How It Works: A Self-Tracking Drone

Way cooler than a selfie stick

ZANO Drone Next To An iPhone 5

ZANO Drone Next To An iPhone 5

Torquing Group Ltd

The Zano flying camera is a great tool for snapping pictures of yourself—and it's far more sophisticated than a selfie stick. The $300 quadcopter uses a suite of instruments to dodge obstacles while autonomously tracking its subjects, whether they're walking through an office, biking down mountain trails, or even diving off cliffs. Lead engineer Ivan Reedman of Torquing Group advises against underestimating Zano's abilities: "It's not just a selfie drone."

How It Works

1. Remote Control

Zano connects to a user’s smartphone via Wi-Fi. Users can pilot the drone using a virtual joystick on their smartphone screen; they can adjust its altitude via a simple slide bar; and they can instruct the camera to stay fixed or rotate to capture different views.

2. Tracking Outdoors

In follow mode, a user sets the drone to trail the phone at a fixed distance. Outdoors, Zano establishes and sustains its position relative to the phone using GPS, gyroscopes, accelerometers, sonar, and a barometric pressure sensor that helps it estimate altitude. “Even if you’re moving, Zano will maintain its focus on you,” says Reedman.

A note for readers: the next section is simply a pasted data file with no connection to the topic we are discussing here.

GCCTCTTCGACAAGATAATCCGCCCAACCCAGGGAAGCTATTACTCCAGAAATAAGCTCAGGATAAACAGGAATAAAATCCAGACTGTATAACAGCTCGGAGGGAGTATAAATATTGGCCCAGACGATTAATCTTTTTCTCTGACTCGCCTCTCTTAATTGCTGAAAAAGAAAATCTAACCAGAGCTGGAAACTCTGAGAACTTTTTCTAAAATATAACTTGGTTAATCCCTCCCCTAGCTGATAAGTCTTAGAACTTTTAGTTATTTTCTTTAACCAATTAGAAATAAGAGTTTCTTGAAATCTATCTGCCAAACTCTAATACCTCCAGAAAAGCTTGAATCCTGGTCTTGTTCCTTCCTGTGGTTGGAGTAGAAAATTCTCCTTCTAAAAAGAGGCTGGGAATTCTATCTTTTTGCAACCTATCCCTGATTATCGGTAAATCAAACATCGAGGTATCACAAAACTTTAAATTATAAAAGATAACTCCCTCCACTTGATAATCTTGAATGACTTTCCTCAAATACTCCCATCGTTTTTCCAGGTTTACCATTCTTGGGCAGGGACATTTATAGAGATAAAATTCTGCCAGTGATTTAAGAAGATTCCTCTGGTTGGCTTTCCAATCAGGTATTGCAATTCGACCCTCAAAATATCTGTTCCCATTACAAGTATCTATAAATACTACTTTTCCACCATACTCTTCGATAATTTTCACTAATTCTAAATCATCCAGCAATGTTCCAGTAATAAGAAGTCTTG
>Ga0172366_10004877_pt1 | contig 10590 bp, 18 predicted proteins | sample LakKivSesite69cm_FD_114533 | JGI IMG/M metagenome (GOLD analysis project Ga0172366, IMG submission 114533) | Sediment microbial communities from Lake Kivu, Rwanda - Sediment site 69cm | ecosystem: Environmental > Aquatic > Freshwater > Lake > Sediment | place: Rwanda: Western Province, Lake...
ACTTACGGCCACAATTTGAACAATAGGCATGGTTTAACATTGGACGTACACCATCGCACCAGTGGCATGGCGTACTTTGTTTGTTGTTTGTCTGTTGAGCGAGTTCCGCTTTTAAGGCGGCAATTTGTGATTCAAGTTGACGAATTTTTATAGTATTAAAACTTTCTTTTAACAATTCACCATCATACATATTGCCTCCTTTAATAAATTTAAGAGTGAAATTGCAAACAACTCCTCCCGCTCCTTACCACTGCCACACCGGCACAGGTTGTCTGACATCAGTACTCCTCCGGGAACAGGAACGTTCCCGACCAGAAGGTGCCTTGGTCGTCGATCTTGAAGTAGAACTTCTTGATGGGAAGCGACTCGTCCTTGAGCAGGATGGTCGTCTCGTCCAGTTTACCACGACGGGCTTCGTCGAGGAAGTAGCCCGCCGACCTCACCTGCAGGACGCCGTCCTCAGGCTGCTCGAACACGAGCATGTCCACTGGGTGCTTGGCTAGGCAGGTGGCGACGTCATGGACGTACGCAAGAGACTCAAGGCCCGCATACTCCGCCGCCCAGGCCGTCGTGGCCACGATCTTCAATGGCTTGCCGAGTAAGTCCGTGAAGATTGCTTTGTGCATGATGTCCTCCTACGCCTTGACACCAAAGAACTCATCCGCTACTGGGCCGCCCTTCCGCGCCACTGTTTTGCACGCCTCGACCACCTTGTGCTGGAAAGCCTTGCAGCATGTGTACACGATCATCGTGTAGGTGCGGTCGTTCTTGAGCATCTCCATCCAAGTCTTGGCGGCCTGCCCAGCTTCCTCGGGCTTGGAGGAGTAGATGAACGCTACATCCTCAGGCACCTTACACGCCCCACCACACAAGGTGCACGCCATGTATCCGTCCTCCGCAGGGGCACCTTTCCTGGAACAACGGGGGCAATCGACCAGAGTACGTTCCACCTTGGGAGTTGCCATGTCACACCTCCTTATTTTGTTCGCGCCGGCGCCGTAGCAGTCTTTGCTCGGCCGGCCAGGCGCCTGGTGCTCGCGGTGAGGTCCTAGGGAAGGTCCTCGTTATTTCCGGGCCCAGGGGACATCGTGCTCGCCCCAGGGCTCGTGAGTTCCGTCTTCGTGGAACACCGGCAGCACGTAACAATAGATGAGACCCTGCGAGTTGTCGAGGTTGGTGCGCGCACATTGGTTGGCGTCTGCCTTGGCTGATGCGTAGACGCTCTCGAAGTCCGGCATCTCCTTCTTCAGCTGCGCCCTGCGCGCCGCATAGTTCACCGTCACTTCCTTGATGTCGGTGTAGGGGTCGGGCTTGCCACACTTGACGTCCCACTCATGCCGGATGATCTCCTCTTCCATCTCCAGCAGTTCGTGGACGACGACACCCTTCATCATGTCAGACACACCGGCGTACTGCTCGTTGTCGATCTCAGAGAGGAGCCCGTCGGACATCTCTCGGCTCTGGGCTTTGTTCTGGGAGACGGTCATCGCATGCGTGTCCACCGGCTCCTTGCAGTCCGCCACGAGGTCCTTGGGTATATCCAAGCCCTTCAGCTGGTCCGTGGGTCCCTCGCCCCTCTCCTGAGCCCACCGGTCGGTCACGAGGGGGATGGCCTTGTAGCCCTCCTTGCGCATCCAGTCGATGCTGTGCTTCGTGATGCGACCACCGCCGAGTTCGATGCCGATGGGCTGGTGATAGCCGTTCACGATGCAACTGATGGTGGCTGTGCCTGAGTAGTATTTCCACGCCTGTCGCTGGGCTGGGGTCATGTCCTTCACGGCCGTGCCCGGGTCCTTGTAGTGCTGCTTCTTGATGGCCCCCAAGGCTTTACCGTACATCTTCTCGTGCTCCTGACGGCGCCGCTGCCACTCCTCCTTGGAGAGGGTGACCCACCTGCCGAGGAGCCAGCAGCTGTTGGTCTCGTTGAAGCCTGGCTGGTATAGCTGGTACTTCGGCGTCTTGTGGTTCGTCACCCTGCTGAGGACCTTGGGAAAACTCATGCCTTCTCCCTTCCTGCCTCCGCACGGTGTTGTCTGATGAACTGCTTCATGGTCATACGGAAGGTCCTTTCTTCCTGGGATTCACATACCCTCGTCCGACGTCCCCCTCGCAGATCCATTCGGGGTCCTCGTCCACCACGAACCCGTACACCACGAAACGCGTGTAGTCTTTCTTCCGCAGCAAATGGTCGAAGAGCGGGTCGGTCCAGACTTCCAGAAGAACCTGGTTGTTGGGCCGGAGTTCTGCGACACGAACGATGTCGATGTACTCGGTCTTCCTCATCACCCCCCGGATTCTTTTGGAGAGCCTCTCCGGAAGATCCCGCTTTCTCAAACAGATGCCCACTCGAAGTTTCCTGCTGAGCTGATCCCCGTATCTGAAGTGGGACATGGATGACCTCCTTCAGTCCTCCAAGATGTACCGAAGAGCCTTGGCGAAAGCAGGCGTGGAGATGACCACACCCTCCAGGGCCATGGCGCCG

3. Obstacle Avoidance

Infrared sensors prevent Zano from crashing into obstacles, but Reedman and his team also designed the drones so they won’t run into one another. Every Zano has a unique identification number, along with a small low-frequency radio. If one approaches within 150 feet of another, they will recognize each other via radio and adjust their flight paths accordingly.

4. Invisible Tether

To maintain its Wi-Fi connection and comply with aviation regulations, the drone never drifts outside a predetermined maximum distance from the user’s smartphone. “If it gets out of range, it will either land or go to where you were last,” Reedman says.

5. Indoor Autonomy

Inside, GPS is unreliable, and a slammed door is enough to throw off the barometric sensor, so Zano relies on other techniques. A sonar constantly pings the floor, gauging the drone’s height, and five infrared transceivers bounce signals off the walls and ceiling. The device’s micro-controller parses this data a thousand times per second to determine whether Zano is in the right position—or heading for a wall.

This article was originally published in the April 2015 issue of Popular Science, as part of our annual How It Works package.